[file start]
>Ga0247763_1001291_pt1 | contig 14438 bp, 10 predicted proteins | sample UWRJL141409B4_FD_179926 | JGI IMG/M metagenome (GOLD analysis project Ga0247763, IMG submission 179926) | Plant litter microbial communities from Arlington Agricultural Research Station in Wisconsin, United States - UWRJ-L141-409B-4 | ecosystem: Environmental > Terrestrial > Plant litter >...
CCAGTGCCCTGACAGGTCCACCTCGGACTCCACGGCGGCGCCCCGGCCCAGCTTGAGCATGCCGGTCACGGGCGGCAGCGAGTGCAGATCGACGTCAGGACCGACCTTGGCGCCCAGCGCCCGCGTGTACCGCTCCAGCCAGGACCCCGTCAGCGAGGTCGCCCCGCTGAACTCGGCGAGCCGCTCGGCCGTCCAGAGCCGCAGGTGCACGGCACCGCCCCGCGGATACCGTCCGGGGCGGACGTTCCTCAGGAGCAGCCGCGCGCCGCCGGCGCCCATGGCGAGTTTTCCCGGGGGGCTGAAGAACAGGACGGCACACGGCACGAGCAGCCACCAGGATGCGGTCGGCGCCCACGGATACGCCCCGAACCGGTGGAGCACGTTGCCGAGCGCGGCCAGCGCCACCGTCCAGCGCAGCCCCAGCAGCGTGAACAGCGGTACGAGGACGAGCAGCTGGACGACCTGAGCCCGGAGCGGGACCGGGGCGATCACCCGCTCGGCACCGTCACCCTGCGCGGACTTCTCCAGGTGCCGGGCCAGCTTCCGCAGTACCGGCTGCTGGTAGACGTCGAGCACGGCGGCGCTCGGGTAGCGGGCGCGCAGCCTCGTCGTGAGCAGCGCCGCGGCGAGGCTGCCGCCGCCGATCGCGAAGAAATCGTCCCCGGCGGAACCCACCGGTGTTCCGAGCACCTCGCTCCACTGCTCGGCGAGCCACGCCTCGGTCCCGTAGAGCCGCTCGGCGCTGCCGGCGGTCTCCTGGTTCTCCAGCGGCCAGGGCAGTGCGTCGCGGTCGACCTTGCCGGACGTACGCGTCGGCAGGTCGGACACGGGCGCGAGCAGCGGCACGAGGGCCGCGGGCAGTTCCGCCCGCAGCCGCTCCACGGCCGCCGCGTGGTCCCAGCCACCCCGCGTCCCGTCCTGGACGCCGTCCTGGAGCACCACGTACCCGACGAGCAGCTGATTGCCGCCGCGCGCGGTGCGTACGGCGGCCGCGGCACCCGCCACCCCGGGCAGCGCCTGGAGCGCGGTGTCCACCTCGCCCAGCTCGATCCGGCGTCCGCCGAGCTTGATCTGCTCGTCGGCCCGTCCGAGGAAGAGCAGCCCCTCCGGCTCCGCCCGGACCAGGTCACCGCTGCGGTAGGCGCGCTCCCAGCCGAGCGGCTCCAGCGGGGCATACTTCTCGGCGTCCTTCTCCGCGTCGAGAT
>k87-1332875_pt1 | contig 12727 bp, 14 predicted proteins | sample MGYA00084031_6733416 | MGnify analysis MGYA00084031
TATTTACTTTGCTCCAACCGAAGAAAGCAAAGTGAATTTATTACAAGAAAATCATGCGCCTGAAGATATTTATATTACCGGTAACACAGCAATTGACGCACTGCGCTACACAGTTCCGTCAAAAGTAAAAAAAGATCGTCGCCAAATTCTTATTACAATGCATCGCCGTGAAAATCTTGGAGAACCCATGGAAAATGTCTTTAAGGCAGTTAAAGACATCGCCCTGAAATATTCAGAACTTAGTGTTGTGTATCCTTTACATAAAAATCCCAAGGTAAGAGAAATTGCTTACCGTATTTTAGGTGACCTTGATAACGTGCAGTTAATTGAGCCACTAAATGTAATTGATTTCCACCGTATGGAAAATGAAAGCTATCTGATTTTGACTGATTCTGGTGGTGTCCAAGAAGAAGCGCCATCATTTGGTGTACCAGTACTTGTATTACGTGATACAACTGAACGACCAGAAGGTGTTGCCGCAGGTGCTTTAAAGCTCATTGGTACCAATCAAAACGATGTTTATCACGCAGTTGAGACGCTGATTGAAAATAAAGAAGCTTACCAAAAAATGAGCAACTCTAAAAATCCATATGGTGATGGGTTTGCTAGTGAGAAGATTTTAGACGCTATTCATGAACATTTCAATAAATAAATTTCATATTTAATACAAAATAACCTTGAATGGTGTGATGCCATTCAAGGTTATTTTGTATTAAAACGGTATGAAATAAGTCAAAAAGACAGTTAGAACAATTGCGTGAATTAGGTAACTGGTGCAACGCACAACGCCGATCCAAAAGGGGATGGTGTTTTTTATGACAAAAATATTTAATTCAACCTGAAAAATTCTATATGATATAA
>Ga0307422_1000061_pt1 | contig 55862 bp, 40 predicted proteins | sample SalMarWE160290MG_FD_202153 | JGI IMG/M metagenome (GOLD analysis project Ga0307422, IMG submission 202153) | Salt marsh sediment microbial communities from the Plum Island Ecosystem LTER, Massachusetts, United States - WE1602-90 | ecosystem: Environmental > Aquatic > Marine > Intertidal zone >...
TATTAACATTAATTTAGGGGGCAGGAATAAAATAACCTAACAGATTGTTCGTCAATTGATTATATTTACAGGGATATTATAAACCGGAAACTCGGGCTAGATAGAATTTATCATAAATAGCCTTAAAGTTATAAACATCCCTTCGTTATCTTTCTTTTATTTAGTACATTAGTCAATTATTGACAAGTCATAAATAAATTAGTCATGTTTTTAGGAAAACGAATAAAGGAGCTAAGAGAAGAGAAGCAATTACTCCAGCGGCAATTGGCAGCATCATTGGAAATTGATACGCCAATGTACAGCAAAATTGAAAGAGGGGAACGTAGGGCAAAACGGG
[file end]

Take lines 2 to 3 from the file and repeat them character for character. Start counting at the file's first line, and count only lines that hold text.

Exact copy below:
CCAGTGCCCTGACAGGTCCACCTCGGACTCCACGGCGGCGCCCCGGCCCAGCTTGAGCATGCCGGTCACGGGCGGCAGCGAGTGCAGATCGACGTCAGGACCGACCTTGGCGCCCAGCGCCCGCGTGTACCGCTCCAGCCAGGACCCCGTCAGCGAGGTCGCCCCGCTGAACTCGGCGAGCCGCTCGGCCGTCCAGAGCCGCAGGTGCACGGCACCGCCCCGCGGATACCGTCCGGGGCGGACGTTCCTCAGGAGCAGCCGCGCGCCGCCGGCGCCCATGGCGAGTTTTCCCGGGGGGCTGAAGAACAGGACGGCACACGGCACGAGCAGCCACCAGGATGCGGTCGGCGCCCACGGATACGCCCCGAACCGGTGGAGCACGTTGCCGAGCGCGGCCAGCGCCACCGTCCAGCGCAGCCCCAGCAGCGTGAACAGCGGTACGAGGACGAGCAGCTGGACGACCTGAGCCCGGAGCGGGACCGGGGCGATCACCCGCTCGGCACCGTCACCCTGCGCGGACTTCTCCAGGTGCCGGGCCAGCTTCCGCAGTACCGGCTGCTGGTAGACGTCGAGCACGGCGGCGCTCGGGTAGCGGGCGCGCAGCCTCGTCGTGAGCAGCGCCGCGGCGAGGCTGCCGCCGCCGATCGCGAAGAAATCGTCCCCGGCGGAACCCACCGGTGTTCCGAGCACCTCGCTCCACTGCTCGGCGAGCCACGCCTCGGTCCCGTAGAGCCGCTCGGCGCTGCCGGCGGTCTCCTGGTTCTCCAGCGGCCAGGGCAGTGCGTCGCGGTCGACCTTGCCGGACGTACGCGTCGGCAGGTCGGACACGGGCGCGAGCAGCGGCACGAGGGCCGCGGGCAGTTCCGCCCGCAGCCGCTCCACGGCCGCCGCGTGGTCCCAGCCACCCCGCGTCCCGTCCTGGACGCCGTCCTGGAGCACCACGTACCCGACGAGCAGCTGATTGCCGCCGCGCGCGGTGCGTACGGCGGCCGCGGCACCCGCCACCCCGGGCAGCGCCTGGAGCGCGGTGTCCACCTCGCCCAGCTCGATCCGGCGTCCGCCGAGCTTGATCTGCTCGTCGGCCCGTCCGAGGAAGAGCAGCCCCTCCGGCTCCGCCCGGACCAGGTCACCGCTGCGGTAGGCGCGCTCCCAGCCGAGCGGCTCCAGCGGGGCATACTTCTCGGCGTCCTTCTCCGCGTCGAGAT
>k87-1332875_pt1 | contig 12727 bp, 14 predicted proteins | sample MGYA00084031_6733416 | MGnify analysis MGYA00084031